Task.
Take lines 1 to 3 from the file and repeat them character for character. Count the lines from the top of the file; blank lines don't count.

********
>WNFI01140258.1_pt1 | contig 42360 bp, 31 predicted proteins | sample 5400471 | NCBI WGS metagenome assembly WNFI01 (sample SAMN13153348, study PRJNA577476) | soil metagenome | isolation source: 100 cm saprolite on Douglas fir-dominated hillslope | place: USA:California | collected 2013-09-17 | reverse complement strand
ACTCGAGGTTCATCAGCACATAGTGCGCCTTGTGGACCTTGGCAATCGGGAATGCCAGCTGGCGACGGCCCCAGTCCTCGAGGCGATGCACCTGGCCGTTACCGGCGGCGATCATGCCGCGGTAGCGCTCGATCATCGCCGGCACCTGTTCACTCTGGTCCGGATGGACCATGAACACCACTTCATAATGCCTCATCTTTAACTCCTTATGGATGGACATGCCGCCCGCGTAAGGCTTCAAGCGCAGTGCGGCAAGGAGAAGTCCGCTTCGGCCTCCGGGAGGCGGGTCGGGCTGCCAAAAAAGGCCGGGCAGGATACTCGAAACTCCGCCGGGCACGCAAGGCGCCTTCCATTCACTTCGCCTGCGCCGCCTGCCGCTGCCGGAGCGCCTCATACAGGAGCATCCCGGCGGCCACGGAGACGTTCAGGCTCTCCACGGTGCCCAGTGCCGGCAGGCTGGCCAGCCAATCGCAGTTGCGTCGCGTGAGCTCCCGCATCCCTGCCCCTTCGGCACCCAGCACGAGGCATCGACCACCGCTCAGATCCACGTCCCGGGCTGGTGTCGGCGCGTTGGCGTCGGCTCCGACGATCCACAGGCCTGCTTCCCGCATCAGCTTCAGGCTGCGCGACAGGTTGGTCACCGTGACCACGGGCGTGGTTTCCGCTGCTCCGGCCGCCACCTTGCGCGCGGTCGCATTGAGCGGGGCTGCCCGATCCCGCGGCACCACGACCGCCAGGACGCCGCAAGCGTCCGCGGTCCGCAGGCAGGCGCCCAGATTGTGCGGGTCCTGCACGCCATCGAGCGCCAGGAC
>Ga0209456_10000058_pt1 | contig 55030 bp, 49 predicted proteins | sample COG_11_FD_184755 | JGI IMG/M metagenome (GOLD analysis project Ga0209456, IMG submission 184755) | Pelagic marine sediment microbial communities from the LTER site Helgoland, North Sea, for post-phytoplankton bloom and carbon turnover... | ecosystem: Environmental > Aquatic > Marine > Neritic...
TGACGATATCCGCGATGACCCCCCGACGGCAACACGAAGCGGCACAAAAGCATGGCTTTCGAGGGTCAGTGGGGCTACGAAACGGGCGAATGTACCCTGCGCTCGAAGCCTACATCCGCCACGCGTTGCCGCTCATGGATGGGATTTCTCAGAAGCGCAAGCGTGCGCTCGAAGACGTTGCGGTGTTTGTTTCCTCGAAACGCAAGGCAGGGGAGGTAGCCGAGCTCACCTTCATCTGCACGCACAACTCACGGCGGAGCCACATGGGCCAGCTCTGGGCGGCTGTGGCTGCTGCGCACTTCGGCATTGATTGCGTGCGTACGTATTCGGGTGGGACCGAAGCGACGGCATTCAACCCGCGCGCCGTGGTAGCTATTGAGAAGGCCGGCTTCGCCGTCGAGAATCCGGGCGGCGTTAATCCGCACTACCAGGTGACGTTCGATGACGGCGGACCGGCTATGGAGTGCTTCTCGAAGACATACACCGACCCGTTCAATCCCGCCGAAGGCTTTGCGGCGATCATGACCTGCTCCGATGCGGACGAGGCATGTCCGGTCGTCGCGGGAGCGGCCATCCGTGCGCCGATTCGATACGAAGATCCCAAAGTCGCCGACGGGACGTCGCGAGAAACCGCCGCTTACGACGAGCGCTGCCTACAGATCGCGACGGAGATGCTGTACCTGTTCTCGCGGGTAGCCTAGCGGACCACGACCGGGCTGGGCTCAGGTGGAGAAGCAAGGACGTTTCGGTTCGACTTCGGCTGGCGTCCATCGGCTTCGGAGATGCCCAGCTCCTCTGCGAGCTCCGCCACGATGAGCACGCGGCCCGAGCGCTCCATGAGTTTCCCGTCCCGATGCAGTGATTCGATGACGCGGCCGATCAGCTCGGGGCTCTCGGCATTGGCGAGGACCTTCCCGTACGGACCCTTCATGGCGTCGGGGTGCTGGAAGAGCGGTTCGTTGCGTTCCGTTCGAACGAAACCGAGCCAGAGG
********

>WNFI01140258.1_pt1 | contig 42360 bp, 31 predicted proteins | sample 5400471 | NCBI WGS metagenome assembly WNFI01 (sample SAMN13153348, study PRJNA577476) | soil metagenome | isolation source: 100 cm saprolite on Douglas fir-dominated hillslope | place: USA:California | collected 2013-09-17 | reverse complement strand
ACTCGAGGTTCATCAGCACATAGTGCGCCTTGTGGACCTTGGCAATCGGGAATGCCAGCTGGCGACGGCCCCAGTCCTCGAGGCGATGCACCTGGCCGTTACCGGCGGCGATCATGCCGCGGTAGCGCTCGATCATCGCCGGCACCTGTTCACTCTGGTCCGGATGGACCATGAACACCACTTCATAATGCCTCATCTTTAACTCCTTATGGATGGACATGCCGCCCGCGTAAGGCTTCAAGCGCAGTGCGGCAAGGAGAAGTCCGCTTCGGCCTCCGGGAGGCGGGTCGGGCTGCCAAAAAAGGCCGGGCAGGATACTCGAAACTCCGCCGGGCACGCAAGGCGCCTTCCATTCACTTCGCCTGCGCCGCCTGCCGCTGCCGGAGCGCCTCATACAGGAGCATCCCGGCGGCCACGGAGACGTTCAGGCTCTCCACGGTGCCCAGTGCCGGCAGGCTGGCCAGCCAATCGCAGTTGCGTCGCGTGAGCTCCCGCATCCCTGCCCCTTCGGCACCCAGCACGAGGCATCGACCACCGCTCAGATCCACGTCCCGGGCTGGTGTCGGCGCGTTGGCGTCGGCTCCGACGATCCACAGGCCTGCTTCCCGCATCAGCTTCAGGCTGCGCGACAGGTTGGTCACCGTGACCACGGGCGTGGTTTCCGCTGCTCCGGCCGCCACCTTGCGCGCGGTCGCATTGAGCGGGGCTGCCCGATCCCGCGGCACCACGACCGCCAGGACGCCGCAAGCGTCCGCGGTCCGCAGGCAGGCGCCCAGATTGTGCGGGTCCTGCACGCCATCGAGCGCCAGGAC
>Ga0209456_10000058_pt1 | contig 55030 bp, 49 predicted proteins | sample COG_11_FD_184755 | JGI IMG/M metagenome (GOLD analysis project Ga0209456, IMG submission 184755) | Pelagic marine sediment microbial communities from the LTER site Helgoland, North Sea, for post-phytoplankton bloom and carbon turnover... | ecosystem: Environmental > Aquatic > Marine > Neritic...